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TV Series Review

If there's one thing television teaches us, it's to never, ever trust our neighbors.

Sure, the Bible tells us to treat them kindly and all. And television agrees—but only to keep them from murdering us in our sleep. After all, if you lived back in the 1980s on a block owned by FX, they just might be deep-cover Russian spies.

Meet the Jennings family of The Americans. Philip and Elizabeth run a travel agency. (They still had such things back then.) Daughter Paige is just your average college student. Son Henry loves playing hockey. These all-Americans look like they crawled right out of a Hallmark Channel special (if Hallmark had had a cable channel during the Cold War.)

But Mom and Dad are Russians, sent by the Soviet Union to spy on all things U.S. They groom sources. They take pictures. They either have sex with or kill anyone who might know anything—sometimes both. Then they ship whatever they can back to the Motherland.

But as the show's sixth and final season begins in the heady, Glasnost-tinged days of 1987, something else is brewing. The Soviet Union is changing. Lines are being drawn not just between the U.S.S.R. and the good old U.S.A., but inside Mother Russia herself—hard-liners on one side, reformers on the other. Is it possible that Philip and Elizabeth can't even trust … each other?

Family Values

Yes, the Jennings are spies, but James Bond is not the template for The Americans. It's their family, not their drinks, that is shaken. Even as they surveil for the Soviet Union, they're just trying to live their lives, too—raise their kids in the best way they know how. When Philip and Elizabeth stay awake with worry, it's more often because of their children, not their super-secret occupations. (Paige herself is now firmly enmeshed in the real family business by season six, too.)

And they have another worry: What if they're caught? What becomes of their kids? Philip, in particular, seems conflicted over his duties as Soviet agent and his responsibilities as a husband and father—temporarily setting aside the spy business, even, and becoming a full-time travel agent. Elizabeth, who's more committed to the cause, never falters in her duty to the Motherland. But she's a mother herself, too. And a wife. What happens when one duty collides with another?

"We always conceived of The Americans as a show about a marriage, more than espionage, that shows how, even under the craziest circumstances, the marriage still looks and feels like any other marriage," Joseph Weisberg, the show's creator (and a former CIA employee) told Time. "I think Matthew Rhys [as Philip] is this incredible embodiment of a suburban dad and a tough KGB officer at the same time. Keri Russell [as Elizabeth] can be such a loving mom who can turn, on a dime, into this killer."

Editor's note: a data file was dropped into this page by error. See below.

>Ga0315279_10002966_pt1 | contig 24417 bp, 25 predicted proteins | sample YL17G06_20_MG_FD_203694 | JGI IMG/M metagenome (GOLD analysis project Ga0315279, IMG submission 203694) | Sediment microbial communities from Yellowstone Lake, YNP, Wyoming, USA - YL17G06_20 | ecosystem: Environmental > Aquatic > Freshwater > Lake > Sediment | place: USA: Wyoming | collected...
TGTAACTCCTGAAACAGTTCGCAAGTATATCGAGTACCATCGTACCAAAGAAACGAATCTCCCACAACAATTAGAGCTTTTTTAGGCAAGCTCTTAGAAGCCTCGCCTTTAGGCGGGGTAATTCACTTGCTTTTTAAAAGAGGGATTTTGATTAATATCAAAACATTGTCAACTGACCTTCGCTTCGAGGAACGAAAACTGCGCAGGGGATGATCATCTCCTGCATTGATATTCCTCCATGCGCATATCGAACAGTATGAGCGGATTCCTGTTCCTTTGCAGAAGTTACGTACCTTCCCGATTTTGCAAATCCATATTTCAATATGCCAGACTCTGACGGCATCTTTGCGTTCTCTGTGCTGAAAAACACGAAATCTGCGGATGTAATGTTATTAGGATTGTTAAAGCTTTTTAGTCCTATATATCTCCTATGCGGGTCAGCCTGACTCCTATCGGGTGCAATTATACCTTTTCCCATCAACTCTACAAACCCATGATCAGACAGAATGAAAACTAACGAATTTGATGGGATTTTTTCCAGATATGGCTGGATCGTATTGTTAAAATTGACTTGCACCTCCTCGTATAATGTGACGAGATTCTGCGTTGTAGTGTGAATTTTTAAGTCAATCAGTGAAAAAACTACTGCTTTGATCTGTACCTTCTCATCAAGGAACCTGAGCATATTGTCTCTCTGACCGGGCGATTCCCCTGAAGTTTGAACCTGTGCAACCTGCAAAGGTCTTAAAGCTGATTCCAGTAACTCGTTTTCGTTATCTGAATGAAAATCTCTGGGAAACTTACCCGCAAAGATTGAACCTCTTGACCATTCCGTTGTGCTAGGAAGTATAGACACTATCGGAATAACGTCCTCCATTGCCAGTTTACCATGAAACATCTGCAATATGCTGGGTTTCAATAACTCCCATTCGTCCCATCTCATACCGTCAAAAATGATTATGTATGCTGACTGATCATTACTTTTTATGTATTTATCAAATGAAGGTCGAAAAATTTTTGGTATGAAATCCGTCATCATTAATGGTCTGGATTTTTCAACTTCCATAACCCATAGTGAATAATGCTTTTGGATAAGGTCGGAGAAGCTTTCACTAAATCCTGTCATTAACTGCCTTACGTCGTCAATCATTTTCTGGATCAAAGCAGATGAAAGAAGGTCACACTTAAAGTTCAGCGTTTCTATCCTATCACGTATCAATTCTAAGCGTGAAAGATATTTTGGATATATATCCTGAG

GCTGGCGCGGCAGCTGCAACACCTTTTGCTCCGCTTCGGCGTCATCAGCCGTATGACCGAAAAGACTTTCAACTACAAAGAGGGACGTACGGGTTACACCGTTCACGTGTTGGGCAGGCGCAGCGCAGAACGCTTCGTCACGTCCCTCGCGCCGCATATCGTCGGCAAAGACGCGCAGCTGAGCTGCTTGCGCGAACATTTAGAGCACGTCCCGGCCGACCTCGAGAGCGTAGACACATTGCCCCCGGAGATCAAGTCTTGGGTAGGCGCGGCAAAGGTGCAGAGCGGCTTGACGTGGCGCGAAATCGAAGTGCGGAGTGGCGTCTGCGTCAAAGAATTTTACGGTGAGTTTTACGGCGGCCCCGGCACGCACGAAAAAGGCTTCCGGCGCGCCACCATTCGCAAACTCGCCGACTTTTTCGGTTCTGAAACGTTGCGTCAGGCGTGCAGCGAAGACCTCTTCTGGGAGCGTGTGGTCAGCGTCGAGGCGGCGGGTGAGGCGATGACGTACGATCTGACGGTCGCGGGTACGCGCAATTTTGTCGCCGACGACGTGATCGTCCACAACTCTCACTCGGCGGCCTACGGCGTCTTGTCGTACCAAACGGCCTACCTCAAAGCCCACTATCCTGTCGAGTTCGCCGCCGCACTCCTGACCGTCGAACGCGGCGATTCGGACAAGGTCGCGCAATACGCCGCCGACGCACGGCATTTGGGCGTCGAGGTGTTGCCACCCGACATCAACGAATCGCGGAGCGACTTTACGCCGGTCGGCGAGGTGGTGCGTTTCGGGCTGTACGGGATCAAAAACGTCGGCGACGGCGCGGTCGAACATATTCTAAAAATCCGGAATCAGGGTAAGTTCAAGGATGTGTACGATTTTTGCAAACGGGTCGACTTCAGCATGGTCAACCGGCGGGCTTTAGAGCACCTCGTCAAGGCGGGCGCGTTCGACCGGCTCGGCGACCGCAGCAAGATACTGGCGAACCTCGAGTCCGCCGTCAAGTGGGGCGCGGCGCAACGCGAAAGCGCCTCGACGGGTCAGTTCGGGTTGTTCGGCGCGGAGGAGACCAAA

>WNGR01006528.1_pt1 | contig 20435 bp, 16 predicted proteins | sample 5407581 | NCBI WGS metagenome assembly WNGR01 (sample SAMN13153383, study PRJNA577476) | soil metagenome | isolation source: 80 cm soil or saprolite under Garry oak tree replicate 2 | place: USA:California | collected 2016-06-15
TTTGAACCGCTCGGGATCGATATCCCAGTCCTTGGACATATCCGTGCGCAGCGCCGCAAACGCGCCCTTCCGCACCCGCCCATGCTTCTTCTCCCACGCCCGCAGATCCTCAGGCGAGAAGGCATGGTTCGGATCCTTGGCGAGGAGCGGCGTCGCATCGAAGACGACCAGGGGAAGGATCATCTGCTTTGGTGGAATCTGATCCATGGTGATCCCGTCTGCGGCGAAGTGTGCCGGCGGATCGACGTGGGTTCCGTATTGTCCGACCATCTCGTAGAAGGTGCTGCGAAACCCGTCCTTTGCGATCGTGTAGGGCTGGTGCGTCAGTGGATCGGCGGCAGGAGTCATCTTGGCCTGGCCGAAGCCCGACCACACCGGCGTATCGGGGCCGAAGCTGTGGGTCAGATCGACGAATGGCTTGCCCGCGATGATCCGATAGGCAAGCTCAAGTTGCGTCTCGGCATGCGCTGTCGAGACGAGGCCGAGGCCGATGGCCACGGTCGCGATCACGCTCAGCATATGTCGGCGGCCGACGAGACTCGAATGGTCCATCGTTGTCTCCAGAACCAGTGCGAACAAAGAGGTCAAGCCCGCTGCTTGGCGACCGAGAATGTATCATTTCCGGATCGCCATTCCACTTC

Political Problems

Indeed she can. And does. She and Philip can also quickly and easily scrap their wedding vows to use sex as a weapon of war against someone else with valuable information to share. Thus, both Philip and Elizabeth sleep around a lot—with some of the scenes shown in extreme, embarrassing, titillating detail. From flashes of nudity to explicit sexual movements, FX makes full use of the show's TV-MA rating.

The violence, too, is routinely extreme—more harrowing, perhaps, than perspicuous. These are spies, remember, who must do their work in secret. Rarely do we see showy spouts of blood. But the callous brutality with which they go about their work and dispose of the aftermath—well, let's just say that even Dexter might wince. Language is often harsh, with characters prone to saying the s-word or abusing Jesus' name.

There's one more detail to deal with here: the enemy. It may seem quaint now, but this being a period piece, it's relevant to remember that in the 1980s many in the Soviet Union wanted to bring down the United States and all it stood for. Philip and Elizabeth Jennings would've been significant tools in their arsenal.

"One paradigm I have is that the audience sympathizes with Philip and Elizabeth, follows them along as they are on some dangerous and scary mission and wants them to succeed," Weisberg said. "And then the audience suddenly gasps, 'Oh my god, I was just rooting for them while they were carrying out this terrible thing that was devastating the U.S. government!' There's this moment of shock because they've been rooting against our own interest. Then before you know it, Philip and Elizabeth are back at home with their nice kids, and the audience is on their side again. Through that experience, there's a breakdown of the barriers between us and them. Finding yourself rooting for the enemy is a fundamental part of the experience. What is the enemy? What does it even mean to be the enemy?"

It's actually a pretty profound question. And the answers to it make a huge difference in how one sees the world. But do we need such a salacious show to do the asking?

If there's one thing television teaches us, it's to never, ever trust your neighbors. But The Americans tells us that trusting our televisions can be just as dangerous.

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Additional Comments/Notes

The Americans: May 30, 2018 “Start”
The Americans: Mar. 28, 2018 "Dead Hand"
The Americans: Mar. 13, 2017 "Pests"
The Americans: Mar. 23, 2016 "Pastor Tim"
Americans: 2-4-2015
Americans: 4-16-2014
Americans: 2-6-2013



Readability Age Range



Keri Russell as Elizabeth Jennings; Matthew Rhys as Philip Jennings; Noah Emmerich as FBI Agent Stan Beeman; Holly Taylor as Paige Jennings; Keidrich Sellati as Henry Jennings; Annet Mahendru as Nina






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On Video

Year Published